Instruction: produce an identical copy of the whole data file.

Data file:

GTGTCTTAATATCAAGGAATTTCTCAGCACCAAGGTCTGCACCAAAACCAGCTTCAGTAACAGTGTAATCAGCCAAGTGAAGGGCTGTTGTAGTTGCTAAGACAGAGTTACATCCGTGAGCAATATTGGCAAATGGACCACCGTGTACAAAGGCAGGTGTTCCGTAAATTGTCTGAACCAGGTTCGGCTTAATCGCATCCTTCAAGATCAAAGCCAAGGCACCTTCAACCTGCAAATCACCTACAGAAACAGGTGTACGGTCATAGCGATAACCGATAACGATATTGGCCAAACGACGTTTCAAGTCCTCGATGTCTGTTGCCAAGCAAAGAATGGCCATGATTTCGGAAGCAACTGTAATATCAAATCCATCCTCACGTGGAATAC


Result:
GTGTCTTAATATCAAGGAATTTCTCAGCACCAAGGTCTGCACCAAAACCAGCTTCAGTAACAGTGTAATCAGCCAAGTGAAGGGCTGTTGTAGTTGCTAAGACAGAGTTACATCCGTGAGCAATATTGGCAAATGGACCACCGTGTACAAAGGCAGGTGTTCCGTAAATTGTCTGAACCAGGTTCGGCTTAATCGCATCCTTCAAGATCAAAGCCAAGGCACCTTCAACCTGCAAATCACCTACAGAAACAGGTGTACGGTCATAGCGATAACCGATAACGATATTGGCCAAACGACGTTTCAAGTCCTCGATGTCTGTTGCCAAGCAAAGAATGGCCATGATTTCGGAAGCAACTGTAATATCAAATCCATCCTCACGTGGAATAC